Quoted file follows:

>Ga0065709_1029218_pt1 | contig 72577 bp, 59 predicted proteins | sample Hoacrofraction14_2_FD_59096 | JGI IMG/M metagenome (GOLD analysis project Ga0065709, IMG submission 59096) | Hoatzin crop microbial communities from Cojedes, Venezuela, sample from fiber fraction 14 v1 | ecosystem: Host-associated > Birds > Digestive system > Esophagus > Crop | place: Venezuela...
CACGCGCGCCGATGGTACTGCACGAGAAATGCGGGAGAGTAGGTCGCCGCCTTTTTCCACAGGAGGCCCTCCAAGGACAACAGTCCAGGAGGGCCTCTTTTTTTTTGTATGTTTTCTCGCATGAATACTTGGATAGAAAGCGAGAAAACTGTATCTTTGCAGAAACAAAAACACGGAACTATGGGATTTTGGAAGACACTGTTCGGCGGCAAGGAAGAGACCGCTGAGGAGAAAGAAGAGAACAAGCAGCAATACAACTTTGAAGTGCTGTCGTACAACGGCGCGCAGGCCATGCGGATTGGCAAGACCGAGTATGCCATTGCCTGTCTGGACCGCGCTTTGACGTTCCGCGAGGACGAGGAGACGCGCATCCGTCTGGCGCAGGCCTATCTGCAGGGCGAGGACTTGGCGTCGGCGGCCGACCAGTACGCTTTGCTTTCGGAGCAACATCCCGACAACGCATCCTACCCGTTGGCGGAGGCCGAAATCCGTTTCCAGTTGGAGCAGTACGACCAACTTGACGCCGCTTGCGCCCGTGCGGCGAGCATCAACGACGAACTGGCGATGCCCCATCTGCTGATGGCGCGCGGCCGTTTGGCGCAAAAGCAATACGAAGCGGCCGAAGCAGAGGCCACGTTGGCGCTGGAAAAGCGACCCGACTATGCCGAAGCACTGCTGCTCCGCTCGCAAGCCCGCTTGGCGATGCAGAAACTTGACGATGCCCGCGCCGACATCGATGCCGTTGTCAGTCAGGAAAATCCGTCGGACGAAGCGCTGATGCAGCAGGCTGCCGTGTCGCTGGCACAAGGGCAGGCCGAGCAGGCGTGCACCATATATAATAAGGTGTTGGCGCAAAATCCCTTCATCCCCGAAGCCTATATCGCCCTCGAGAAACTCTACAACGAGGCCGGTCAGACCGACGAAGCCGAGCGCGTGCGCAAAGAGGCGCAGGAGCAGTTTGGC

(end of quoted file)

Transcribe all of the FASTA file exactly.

>Ga0065709_1029218_pt1 | contig 72577 bp, 59 predicted proteins | sample Hoacrofraction14_2_FD_59096 | JGI IMG/M metagenome (GOLD analysis project Ga0065709, IMG submission 59096) | Hoatzin crop microbial communities from Cojedes, Venezuela, sample from fiber fraction 14 v1 | ecosystem: Host-associated > Birds > Digestive system > Esophagus > Crop | place: Venezuela...
CACGCGCGCCGATGGTACTGCACGAGAAATGCGGGAGAGTAGGTCGCCGCCTTTTTCCACAGGAGGCCCTCCAAGGACAACAGTCCAGGAGGGCCTCTTTTTTTTTGTATGTTTTCTCGCATGAATACTTGGATAGAAAGCGAGAAAACTGTATCTTTGCAGAAACAAAAACACGGAACTATGGGATTTTGGAAGACACTGTTCGGCGGCAAGGAAGAGACCGCTGAGGAGAAAGAAGAGAACAAGCAGCAATACAACTTTGAAGTGCTGTCGTACAACGGCGCGCAGGCCATGCGGATTGGCAAGACCGAGTATGCCATTGCCTGTCTGGACCGCGCTTTGACGTTCCGCGAGGACGAGGAGACGCGCATCCGTCTGGCGCAGGCCTATCTGCAGGGCGAGGACTTGGCGTCGGCGGCCGACCAGTACGCTTTGCTTTCGGAGCAACATCCCGACAACGCATCCTACCCGTTGGCGGAGGCCGAAATCCGTTTCCAGTTGGAGCAGTACGACCAACTTGACGCCGCTTGCGCCCGTGCGGCGAGCATCAACGACGAACTGGCGATGCCCCATCTGCTGATGGCGCGCGGCCGTTTGGCGCAAAAGCAATACGAAGCGGCCGAAGCAGAGGCCACGTTGGCGCTGGAAAAGCGACCCGACTATGCCGAAGCACTGCTGCTCCGCTCGCAAGCCCGCTTGGCGATGCAGAAACTTGACGATGCCCGCGCCGACATCGATGCCGTTGTCAGTCAGGAAAATCCGTCGGACGAAGCGCTGATGCAGCAGGCTGCCGTGTCGCTGGCACAAGGGCAGGCCGAGCAGGCGTGCACCATATATAATAAGGTGTTGGCGCAAAATCCCTTCATCCCCGAAGCCTATATCGCCCTCGAGAAACTCTACAACGAGGCCGGTCAGACCGACGAAGCCGAGCGCGTGCGCAAAGAGGCGCAGGAGCAGTTTGGC